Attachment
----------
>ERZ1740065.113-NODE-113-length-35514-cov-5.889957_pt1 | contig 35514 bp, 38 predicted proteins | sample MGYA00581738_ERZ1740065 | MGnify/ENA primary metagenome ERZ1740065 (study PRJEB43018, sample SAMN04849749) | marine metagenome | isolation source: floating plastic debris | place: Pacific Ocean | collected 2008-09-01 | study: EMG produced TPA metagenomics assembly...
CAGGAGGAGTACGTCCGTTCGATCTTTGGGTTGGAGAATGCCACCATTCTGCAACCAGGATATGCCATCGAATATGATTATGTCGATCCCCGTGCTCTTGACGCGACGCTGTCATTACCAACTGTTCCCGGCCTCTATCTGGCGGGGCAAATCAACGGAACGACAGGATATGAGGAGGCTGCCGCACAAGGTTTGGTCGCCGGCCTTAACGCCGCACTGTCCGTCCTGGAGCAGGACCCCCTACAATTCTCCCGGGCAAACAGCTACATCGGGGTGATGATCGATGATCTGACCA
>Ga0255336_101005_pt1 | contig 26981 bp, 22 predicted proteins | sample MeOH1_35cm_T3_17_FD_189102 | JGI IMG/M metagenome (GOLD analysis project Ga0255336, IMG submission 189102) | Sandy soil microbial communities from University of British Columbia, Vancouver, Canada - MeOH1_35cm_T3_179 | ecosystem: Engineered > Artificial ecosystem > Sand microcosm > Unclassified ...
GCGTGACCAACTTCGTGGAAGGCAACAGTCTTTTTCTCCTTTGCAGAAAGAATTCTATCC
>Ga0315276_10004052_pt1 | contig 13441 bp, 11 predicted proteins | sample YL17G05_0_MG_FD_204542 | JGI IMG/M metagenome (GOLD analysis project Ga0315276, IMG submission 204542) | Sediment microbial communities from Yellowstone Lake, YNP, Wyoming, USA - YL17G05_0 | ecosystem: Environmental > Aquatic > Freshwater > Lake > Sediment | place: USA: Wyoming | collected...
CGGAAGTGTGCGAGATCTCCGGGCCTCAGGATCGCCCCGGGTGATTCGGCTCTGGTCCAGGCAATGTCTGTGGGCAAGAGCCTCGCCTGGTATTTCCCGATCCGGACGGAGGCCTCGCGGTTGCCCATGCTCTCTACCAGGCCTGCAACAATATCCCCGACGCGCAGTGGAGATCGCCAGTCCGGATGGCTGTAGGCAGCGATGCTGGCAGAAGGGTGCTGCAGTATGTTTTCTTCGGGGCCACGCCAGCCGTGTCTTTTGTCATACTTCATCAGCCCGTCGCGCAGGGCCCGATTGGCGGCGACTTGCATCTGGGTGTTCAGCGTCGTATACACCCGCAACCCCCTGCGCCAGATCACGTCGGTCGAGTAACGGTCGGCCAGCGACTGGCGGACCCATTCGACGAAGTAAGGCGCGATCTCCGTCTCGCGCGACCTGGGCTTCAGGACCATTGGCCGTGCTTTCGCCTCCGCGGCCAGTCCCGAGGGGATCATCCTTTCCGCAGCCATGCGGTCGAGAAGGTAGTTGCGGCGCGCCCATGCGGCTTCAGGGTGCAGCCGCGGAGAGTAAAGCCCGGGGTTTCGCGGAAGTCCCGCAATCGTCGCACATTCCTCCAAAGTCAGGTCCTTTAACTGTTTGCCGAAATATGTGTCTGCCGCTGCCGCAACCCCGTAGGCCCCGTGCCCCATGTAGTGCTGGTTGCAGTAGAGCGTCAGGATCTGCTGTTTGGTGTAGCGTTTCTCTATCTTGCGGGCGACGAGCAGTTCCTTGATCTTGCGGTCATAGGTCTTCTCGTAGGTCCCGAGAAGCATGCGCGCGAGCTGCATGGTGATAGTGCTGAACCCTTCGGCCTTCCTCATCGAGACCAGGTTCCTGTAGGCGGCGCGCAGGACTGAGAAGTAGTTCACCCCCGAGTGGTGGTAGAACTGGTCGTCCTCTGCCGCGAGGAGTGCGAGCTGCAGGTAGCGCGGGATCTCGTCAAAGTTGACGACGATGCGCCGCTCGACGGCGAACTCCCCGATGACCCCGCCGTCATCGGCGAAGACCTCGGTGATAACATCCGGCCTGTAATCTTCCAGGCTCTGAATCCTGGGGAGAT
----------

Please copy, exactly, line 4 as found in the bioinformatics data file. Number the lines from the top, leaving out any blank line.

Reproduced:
GCGTGACCAACTTCGTGGAAGGCAACAGTCTTTTTCTCCTTTGCAGAAAGAATTCTATCC